When I browse through the Bible or Christian section of a bookstore I notice the various translations, and options for many of them. Why are there so many? Which ones can I trust to be the most accurate translation? Many Bible scholars have tried to answer this in the past, and many more will do so in the future. (All you need to do is do a web search for “history of Bible translations” or look at the preface of any study Bible.)
What is the reason for so many?
One thing we have to remember is that no matter the translation (this includes the King James Version) it is still an interpretation of the original Hebrew (for Old Testament) or Greek (for New Testament). Within the English speaking world there are numerous Bible societies and Christian Bible study publishers. Each is rooted in a different Christian church denomination, and each publisher wants to translate God’s Holy Word to the best that they can.
(A sad truth is copyright fees. This mean to use another’s published translation fees are required).
Within the realm of translating the Bible there are two main camps. They are word-for-word and thought-for-thought. Some people add paraphrase as a third category, but this would be inaccurate. A paraphrase is a retelling and not a translation, so I will be leaving this one out in this post.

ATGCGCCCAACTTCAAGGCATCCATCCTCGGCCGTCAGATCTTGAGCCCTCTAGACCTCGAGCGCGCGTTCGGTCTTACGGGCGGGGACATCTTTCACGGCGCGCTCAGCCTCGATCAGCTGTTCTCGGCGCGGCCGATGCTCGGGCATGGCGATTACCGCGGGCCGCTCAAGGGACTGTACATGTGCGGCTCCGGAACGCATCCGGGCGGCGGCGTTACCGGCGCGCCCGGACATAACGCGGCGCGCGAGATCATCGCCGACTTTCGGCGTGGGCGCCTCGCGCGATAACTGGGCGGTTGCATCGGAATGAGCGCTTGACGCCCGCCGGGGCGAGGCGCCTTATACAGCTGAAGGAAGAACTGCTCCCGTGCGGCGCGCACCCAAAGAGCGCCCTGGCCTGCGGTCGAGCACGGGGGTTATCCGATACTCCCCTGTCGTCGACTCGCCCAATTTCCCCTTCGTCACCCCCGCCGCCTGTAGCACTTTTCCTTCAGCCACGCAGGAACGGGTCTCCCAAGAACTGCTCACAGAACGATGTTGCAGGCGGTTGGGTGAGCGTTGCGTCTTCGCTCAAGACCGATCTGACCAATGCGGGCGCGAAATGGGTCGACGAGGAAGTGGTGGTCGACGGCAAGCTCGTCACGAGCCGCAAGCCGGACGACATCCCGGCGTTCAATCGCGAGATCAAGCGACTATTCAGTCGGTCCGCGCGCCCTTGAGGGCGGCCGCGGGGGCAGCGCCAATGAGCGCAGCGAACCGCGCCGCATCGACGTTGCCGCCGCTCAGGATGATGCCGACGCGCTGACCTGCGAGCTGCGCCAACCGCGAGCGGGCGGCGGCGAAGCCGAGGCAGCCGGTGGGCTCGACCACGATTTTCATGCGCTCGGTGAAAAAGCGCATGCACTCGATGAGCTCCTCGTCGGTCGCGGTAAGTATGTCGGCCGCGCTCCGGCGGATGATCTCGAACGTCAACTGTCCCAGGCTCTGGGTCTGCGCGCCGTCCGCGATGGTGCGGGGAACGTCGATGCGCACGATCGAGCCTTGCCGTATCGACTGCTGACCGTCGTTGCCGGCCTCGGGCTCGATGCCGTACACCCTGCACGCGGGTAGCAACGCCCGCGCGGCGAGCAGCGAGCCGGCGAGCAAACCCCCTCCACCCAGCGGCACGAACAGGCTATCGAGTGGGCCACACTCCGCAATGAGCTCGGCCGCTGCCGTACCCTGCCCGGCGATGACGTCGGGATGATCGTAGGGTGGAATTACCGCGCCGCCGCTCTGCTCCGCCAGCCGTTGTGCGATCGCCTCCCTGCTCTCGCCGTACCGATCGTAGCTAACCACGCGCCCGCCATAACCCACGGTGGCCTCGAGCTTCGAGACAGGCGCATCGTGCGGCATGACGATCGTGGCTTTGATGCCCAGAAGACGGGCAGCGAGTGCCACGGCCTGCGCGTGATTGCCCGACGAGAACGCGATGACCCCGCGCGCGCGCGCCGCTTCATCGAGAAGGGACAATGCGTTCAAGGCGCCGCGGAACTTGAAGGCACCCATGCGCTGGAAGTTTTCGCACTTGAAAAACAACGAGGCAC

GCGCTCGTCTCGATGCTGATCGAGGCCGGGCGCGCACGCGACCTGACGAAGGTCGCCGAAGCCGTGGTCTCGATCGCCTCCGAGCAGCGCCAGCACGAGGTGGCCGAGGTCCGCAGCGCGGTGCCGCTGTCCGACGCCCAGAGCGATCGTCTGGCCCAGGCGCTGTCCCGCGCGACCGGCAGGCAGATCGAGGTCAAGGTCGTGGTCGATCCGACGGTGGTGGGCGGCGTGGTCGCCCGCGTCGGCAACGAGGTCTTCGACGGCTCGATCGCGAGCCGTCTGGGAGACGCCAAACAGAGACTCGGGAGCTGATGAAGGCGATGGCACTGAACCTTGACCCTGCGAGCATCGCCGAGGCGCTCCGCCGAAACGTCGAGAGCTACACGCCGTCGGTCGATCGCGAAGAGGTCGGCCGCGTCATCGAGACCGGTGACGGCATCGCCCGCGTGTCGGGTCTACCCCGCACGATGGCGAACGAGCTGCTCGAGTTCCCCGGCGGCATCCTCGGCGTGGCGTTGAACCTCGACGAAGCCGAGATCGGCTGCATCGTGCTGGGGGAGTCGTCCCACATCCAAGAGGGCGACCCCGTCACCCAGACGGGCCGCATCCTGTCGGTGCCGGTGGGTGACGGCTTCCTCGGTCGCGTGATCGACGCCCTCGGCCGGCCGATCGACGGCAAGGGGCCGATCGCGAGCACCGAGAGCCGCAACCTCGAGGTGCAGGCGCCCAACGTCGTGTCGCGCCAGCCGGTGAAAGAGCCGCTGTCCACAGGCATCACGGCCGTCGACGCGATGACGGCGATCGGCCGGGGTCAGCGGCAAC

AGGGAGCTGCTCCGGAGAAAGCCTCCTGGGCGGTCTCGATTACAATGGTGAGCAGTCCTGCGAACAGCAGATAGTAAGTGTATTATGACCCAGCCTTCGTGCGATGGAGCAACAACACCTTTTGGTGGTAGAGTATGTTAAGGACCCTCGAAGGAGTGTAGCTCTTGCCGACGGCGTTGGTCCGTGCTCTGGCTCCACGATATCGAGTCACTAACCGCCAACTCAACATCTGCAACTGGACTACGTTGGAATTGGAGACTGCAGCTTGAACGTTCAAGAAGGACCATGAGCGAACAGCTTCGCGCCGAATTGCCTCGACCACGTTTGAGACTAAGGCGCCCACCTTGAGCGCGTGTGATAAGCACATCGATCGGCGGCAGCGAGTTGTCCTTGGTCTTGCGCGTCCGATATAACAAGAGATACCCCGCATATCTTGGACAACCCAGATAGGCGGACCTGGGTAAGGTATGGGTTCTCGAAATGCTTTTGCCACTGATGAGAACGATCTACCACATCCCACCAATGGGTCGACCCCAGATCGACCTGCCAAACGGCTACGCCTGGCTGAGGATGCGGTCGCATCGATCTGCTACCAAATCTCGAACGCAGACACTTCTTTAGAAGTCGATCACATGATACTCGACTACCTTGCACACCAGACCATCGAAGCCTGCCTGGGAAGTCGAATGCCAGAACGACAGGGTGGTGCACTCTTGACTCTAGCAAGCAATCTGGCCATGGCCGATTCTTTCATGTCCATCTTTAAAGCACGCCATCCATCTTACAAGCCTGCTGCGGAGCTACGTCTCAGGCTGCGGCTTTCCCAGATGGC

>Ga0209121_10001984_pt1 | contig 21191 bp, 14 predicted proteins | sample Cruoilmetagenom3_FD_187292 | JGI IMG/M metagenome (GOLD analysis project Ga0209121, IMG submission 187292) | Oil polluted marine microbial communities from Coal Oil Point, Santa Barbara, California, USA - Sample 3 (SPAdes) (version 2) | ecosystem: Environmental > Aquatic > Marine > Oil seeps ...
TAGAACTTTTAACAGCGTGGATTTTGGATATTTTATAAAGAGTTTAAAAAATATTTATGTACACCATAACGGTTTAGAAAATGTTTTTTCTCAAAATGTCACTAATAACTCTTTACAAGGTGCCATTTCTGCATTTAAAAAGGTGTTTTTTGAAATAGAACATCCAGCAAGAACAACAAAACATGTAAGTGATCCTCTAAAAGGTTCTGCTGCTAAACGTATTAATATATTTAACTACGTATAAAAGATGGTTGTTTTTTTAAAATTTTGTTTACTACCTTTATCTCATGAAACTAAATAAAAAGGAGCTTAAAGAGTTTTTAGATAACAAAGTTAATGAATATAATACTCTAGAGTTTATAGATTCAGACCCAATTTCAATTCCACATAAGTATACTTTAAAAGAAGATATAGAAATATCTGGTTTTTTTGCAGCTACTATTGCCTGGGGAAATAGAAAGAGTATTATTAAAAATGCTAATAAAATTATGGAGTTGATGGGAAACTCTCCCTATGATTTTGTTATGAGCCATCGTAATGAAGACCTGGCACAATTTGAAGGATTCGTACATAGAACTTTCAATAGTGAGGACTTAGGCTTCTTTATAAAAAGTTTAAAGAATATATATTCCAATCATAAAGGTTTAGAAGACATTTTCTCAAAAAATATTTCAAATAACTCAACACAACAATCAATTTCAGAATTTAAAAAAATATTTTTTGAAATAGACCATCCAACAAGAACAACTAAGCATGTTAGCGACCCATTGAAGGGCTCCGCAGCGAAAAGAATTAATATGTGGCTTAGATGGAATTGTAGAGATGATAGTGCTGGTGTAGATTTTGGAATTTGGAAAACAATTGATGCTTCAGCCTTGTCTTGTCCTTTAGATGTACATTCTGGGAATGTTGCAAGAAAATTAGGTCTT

Below is a condensed version of the translation continuum, with thirteen of the most common ones used. (Click here to check out the meaning of the abbreviations.)
There are many reasons people have for choosing a translation to use. They range from easy to read, what their church uses, or which one they believe is “more accurate”/ “God inspired”. I will not speak out against any of these reasons. Every person has his/her own convictions in this matter.
As a lay-Bible-schalor and a recent Bible college graduate, I want to encourage any one who is serious about studying God’s Holy Word to use multiple translations. Each one will say something differently without removing the actually meaning of the story or theological concept.
The recommendation that I have been given by many of my professors is to use translations from across the continuum or spectrum. Study the Scriptures from Bibles that you do not use to memorize or are unfamiliar with. The reason for this is to gain new eyes and new understanding. Reading from a new translation will definitely get our attention on matters that may be ambiguous in another translation, or a new way of wording that the Holy Spirit can use to enlighten our minds on things of God.
What Bible translation do you use? 1) ..in your personal devotions? 2) ..in your church? Why did you choose this particular translation?